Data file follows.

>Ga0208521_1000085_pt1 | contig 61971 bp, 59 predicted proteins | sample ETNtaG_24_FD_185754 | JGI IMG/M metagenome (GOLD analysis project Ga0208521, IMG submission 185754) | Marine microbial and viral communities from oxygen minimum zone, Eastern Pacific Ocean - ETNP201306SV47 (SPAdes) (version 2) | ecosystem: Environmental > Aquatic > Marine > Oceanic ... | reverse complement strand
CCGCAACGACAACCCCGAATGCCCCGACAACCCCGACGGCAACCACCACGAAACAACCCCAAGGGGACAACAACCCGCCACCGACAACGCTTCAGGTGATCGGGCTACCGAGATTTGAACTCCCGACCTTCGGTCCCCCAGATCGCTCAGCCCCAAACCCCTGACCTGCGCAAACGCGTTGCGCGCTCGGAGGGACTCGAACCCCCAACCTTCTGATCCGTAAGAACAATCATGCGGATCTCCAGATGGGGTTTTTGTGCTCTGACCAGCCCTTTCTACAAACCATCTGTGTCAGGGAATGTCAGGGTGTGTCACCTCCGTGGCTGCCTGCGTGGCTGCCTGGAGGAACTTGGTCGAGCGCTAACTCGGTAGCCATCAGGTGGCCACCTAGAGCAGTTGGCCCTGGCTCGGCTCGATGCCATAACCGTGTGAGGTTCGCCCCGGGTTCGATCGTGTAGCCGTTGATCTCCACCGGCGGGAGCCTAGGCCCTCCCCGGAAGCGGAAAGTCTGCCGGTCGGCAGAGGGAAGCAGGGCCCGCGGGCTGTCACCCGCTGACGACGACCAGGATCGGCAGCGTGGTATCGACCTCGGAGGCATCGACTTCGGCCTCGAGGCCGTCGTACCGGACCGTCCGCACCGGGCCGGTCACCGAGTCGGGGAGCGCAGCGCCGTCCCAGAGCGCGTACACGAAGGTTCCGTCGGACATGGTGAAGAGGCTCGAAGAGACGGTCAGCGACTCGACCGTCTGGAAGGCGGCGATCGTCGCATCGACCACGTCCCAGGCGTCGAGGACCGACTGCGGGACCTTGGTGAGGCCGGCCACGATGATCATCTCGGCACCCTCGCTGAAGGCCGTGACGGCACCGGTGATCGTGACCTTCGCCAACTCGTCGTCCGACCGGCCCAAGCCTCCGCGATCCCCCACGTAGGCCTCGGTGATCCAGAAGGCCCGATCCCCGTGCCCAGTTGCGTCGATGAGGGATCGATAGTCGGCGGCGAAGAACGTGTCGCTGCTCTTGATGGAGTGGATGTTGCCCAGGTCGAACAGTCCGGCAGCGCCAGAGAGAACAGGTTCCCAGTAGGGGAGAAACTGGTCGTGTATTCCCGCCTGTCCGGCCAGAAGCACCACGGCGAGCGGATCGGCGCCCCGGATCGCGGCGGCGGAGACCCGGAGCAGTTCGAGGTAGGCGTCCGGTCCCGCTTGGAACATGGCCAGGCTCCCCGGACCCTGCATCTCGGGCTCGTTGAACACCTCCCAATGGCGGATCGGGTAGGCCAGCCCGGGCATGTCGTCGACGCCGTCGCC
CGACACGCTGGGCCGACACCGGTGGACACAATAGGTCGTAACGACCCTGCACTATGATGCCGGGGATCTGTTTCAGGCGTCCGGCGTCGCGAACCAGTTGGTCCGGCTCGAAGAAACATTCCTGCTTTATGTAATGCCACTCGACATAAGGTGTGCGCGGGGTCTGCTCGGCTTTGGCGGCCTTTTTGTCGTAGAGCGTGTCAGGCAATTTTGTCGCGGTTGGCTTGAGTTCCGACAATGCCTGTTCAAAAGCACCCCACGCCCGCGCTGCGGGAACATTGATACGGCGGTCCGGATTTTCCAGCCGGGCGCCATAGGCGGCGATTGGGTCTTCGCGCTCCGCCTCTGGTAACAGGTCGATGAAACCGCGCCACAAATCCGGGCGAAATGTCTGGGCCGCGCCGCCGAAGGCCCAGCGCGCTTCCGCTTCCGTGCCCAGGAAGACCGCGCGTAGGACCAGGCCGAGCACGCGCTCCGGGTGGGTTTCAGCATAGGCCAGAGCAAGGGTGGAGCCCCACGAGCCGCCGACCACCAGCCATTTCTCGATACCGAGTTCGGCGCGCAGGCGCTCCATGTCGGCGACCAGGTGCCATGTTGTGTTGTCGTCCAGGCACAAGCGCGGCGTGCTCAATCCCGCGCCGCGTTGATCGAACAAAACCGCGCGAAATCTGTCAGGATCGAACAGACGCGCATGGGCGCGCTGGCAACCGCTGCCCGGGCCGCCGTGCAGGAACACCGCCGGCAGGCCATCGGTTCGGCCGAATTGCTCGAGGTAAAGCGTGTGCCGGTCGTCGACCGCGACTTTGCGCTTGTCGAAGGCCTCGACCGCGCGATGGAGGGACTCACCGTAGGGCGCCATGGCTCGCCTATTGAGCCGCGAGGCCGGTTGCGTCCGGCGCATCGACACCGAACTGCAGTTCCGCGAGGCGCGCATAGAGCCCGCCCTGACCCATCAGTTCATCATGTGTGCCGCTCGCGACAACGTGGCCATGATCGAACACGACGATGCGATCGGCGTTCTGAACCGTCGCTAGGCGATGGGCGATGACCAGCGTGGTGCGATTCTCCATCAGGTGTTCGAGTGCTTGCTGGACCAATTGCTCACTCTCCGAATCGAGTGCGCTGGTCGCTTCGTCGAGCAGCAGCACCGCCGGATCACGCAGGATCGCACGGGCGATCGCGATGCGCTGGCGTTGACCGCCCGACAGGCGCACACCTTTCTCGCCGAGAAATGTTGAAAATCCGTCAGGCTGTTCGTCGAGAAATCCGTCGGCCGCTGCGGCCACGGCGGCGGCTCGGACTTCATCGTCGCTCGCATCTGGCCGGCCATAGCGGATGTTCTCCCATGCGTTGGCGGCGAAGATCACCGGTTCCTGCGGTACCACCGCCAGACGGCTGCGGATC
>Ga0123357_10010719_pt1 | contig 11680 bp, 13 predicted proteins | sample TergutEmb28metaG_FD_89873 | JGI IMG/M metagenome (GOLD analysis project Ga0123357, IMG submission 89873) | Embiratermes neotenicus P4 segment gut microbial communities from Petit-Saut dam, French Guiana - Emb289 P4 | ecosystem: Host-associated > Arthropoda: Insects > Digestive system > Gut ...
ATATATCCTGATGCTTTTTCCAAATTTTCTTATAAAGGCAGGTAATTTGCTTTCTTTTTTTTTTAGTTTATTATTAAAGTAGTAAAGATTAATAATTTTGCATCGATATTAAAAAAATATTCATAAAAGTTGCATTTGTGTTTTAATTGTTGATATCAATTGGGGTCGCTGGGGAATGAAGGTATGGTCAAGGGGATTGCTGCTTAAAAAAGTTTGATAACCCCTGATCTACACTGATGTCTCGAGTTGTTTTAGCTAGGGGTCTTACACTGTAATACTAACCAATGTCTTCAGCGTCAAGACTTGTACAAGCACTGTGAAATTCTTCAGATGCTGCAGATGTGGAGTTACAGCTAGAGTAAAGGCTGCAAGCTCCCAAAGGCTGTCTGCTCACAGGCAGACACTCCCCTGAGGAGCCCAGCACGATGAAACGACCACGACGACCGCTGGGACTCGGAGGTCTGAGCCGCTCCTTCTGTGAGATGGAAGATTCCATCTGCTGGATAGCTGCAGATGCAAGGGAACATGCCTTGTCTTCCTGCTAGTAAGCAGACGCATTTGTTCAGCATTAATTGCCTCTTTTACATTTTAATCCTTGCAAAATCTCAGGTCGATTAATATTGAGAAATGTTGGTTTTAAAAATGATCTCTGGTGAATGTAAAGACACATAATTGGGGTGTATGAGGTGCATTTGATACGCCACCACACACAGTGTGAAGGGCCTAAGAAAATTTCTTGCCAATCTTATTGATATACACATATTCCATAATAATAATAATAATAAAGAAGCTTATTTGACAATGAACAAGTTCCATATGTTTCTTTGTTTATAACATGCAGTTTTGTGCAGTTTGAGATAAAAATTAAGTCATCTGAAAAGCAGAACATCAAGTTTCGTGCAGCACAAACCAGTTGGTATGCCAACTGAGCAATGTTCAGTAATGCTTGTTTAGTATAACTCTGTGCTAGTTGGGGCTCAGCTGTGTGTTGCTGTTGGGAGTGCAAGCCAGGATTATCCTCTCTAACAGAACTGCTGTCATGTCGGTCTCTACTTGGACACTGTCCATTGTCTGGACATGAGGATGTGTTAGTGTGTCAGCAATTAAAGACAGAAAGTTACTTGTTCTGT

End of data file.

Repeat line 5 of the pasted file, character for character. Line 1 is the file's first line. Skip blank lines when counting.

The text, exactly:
ATATATCCTGATGCTTTTTCCAAATTTTCTTATAAAGGCAGGTAATTTGCTTTCTTTTTTTTTTAGTTTATTATTAAAGTAGTAAAGATTAATAATTTTGCATCGATATTAAAAAAATATTCATAAAAGTTGCATTTGTGTTTTAATTGTTGATATCAATTGGGGTCGCTGGGGAATGAAGGTATGGTCAAGGGGATTGCTGCTTAAAAAAGTTTGATAACCCCTGATCTACACTGATGTCTCGAGTTGTTTTAGCTAGGGGTCTTACACTGTAATACTAACCAATGTCTTCAGCGTCAAGACTTGTACAAGCACTGTGAAATTCTTCAGATGCTGCAGATGTGGAGTTACAGCTAGAGTAAAGGCTGCAAGCTCCCAAAGGCTGTCTGCTCACAGGCAGACACTCCCCTGAGGAGCCCAGCACGATGAAACGACCACGACGACCGCTGGGACTCGGAGGTCTGAGCCGCTCCTTCTGTGAGATGGAAGATTCCATCTGCTGGATAGCTGCAGATGCAAGGGAACATGCCTTGTCTTCCTGCTAGTAAGCAGACGCATTTGTTCAGCATTAATTGCCTCTTTTACATTTTAATCCTTGCAAAATCTCAGGTCGATTAATATTGAGAAATGTTGGTTTTAAAAATGATCTCTGGTGAATGTAAAGACACATAATTGGGGTGTATGAGGTGCATTTGATACGCCACCACACACAGTGTGAAGGGCCTAAGAAAATTTCTTGCCAATCTTATTGATATACACATATTCCATAATAATAATAATAATAAAGAAGCTTATTTGACAATGAACAAGTTCCATATGTTTCTTTGTTTATAACATGCAGTTTTGTGCAGTTTGAGATAAAAATTAAGTCATCTGAAAAGCAGAACATCAAGTTTCGTGCAGCACAAACCAGTTGGTATGCCAACTGAGCAATGTTCAGTAATGCTTGTTTAGTATAACTCTGTGCTAGTTGGGGCTCAGCTGTGTGTTGCTGTTGGGAGTGCAAGCCAGGATTATCCTCTCTAACAGAACTGCTGTCATGTCGGTCTCTACTTGGACACTGTCCATTGTCTGGACATGAGGATGTGTTAGTGTGTCAGCAATTAAAGACAGAAAGTTACTTGTTCTGT